Many of us look for the most profitable skills to learn but it is easy to mistake one that someone is profiting from as a generally profitable skill.
Think about those that are paid to buy alcohol for teenagers that aren’t old enough to buy it on their own. And we can hardly even call that a skill!
Other important parts of profitable skills are the industry we apply them in and the timing itself.
For example, we can be the world’s best salesperson but applying that skill to bring guests into a restaurant from the street is just not likely to be as profitable as using the same skill to sell business software to large corporations.
At the same time, the salespeople selling remote meeting software like Zoom probably hit jackpot when the Coronavirus came since everyone switched to remote work, while a restaurant seller might be struggling for business.
With that out of the way, let’s look at some of some skills that are generally known to be profitable, along with the single most profitable skill I know of and tips to learn any new skill you desire.
The most profitable skills to learn
What makes a skill profitable varies from person to person. Someone who grew up without access to a lot of money might feel that $50K a year is a lot of money while the royal families might think $50 million is a lot of money.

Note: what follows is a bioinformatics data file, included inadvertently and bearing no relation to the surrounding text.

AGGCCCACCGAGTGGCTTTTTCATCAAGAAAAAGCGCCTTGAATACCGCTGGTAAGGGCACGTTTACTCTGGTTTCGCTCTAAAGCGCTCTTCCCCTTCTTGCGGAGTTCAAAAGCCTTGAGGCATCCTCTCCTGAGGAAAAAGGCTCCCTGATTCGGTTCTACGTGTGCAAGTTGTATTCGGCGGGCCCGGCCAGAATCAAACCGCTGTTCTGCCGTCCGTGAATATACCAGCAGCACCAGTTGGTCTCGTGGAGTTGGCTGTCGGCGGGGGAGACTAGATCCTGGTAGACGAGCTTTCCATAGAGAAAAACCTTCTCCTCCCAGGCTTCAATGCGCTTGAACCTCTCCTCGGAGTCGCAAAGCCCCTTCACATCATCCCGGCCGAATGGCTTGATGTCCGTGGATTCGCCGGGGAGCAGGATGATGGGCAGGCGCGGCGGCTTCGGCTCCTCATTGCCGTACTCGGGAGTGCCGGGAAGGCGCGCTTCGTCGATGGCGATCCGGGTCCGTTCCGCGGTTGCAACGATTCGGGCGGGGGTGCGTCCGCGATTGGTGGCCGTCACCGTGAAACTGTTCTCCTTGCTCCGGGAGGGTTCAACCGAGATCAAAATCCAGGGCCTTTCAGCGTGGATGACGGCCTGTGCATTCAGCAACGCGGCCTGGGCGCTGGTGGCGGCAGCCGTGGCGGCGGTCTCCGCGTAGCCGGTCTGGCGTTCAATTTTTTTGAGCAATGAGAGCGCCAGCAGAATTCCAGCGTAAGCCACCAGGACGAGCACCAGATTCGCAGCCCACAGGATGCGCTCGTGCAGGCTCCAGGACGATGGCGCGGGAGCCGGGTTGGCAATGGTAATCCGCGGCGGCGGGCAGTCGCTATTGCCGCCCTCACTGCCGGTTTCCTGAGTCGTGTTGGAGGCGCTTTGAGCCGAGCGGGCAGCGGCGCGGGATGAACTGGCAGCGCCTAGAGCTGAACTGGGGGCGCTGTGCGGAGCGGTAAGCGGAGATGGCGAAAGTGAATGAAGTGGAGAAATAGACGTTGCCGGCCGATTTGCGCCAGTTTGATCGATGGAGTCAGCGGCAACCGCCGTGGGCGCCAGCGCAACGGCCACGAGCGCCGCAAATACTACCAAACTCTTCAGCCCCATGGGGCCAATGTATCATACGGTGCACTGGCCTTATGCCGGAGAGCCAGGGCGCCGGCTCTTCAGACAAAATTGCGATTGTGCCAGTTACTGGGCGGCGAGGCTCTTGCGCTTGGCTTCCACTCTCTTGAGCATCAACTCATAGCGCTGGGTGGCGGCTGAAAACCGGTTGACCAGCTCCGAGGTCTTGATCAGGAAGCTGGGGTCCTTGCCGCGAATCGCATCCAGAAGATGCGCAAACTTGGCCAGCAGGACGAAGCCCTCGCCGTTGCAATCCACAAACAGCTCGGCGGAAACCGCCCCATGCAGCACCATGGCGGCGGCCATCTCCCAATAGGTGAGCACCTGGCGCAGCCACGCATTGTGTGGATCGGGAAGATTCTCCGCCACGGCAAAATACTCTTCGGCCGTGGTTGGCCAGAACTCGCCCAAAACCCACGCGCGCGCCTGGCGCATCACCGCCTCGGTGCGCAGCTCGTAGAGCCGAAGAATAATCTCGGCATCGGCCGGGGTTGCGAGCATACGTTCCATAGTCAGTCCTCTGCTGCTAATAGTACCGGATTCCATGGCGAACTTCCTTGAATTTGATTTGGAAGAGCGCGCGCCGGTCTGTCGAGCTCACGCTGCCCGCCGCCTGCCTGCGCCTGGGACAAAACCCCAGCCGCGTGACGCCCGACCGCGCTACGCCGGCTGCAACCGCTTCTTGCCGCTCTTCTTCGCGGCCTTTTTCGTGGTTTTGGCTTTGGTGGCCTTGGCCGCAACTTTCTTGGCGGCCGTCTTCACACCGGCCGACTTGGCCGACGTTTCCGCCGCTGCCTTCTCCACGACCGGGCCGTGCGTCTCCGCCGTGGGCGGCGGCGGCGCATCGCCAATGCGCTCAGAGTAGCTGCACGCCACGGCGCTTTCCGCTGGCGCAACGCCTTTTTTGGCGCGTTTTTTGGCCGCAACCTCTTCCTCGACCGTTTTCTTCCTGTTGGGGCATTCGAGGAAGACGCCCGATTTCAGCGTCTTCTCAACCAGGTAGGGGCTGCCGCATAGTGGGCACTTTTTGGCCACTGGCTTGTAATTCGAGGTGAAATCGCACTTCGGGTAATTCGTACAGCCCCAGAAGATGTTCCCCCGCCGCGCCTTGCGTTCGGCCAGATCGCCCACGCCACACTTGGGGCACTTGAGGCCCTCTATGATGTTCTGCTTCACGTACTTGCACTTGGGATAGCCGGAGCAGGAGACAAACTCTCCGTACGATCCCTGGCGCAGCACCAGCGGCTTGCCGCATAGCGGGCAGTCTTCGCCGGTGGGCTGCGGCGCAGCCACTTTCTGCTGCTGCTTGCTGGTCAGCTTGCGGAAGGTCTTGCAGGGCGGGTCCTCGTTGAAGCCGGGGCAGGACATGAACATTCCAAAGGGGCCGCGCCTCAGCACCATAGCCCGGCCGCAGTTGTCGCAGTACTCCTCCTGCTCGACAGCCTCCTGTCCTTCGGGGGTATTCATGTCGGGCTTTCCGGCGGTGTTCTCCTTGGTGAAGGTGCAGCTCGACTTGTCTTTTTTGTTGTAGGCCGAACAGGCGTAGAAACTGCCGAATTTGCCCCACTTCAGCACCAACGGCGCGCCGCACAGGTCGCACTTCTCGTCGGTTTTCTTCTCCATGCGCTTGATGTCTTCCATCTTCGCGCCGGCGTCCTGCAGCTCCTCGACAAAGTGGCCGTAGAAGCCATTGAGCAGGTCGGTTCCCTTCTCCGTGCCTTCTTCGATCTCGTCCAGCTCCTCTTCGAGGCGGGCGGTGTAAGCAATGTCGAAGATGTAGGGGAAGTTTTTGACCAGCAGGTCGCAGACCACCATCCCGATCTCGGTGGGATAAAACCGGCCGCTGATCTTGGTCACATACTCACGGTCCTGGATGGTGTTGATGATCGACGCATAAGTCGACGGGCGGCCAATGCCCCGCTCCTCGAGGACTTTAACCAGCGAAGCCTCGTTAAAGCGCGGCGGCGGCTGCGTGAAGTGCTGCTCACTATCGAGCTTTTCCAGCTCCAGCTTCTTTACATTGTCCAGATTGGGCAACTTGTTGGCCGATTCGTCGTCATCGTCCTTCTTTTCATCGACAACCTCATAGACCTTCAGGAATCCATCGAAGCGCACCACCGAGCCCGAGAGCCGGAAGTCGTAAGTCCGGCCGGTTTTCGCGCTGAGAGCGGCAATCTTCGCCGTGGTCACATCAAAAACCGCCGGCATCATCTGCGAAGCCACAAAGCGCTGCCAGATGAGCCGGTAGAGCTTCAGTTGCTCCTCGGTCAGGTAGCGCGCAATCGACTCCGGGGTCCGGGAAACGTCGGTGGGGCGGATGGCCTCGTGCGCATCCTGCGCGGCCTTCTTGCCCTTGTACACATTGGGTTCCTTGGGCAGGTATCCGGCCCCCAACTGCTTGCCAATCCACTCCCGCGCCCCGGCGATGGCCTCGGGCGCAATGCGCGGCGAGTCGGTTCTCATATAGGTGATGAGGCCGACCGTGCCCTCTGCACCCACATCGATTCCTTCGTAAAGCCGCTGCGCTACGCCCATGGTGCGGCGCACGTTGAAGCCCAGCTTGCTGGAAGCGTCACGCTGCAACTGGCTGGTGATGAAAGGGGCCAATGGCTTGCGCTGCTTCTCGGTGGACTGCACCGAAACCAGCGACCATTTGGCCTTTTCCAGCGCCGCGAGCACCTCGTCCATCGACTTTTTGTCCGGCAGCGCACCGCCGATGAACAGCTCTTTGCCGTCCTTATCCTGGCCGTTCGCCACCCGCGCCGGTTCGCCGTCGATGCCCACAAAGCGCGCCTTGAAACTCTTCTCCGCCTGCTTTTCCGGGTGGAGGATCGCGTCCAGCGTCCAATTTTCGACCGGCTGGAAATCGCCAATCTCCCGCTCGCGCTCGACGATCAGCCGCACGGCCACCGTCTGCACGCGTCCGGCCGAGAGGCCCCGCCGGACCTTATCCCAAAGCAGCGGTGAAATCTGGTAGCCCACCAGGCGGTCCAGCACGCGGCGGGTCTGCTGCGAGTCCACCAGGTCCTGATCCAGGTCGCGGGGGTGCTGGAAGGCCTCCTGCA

It’s all relative but what I’d like to show here are skills that will be profitable for most of us if we master them. Skills that can earn you several hundred thousand dollars.
I’ll be avoiding data from general job and HR websites because the average is always both a representation of those that don’t take it seriously and thus don’t earn money and those that focus only on that and usually do well.
For most of us, that aspect has more to do with how profitable a skill becomes for us than the skill we choose until a certain level. Instead, I’ll be looking at what the top earners earn on the freelance platform Upwork since that data is somewhat openly available.
Again, the profitable skills will generally push us in the right direction but it is no guarantee for success — we also have to master the skill and how to present it. With that out of the way, let’s look at the list:
- Digital marketing
- Video editing/Creative/Graphic design
- Data science/analytics
There are many more but the reality is that we don’t need a list of hundreds of potentially profitable skills. We need the few best ones. That is not to say that seemingly unprofitable skills can’t be made profitable (I’ll show an example of this in a few minutes).
It’s difficult to prove any skill to be profitable because we can usually always find a couple of people that made anything profitable while at the same time having a bunch of people that couldn’t figure out how to make that same skill profitable.
We can use sample data from Upwork to get an idea. I took the number of projects by Upwork’s top 12 skill categories and paired them with the number of freelancers working in that same category.
The result is the graph below. It shows, on average, how many freelancers there are per project uploaded but it doesn’t show us how many are good quality.
The number on the left-hand side of the graph shows the number of people available per project e.g. if it is less than one, it means there is less than one freelancer per project on the platform.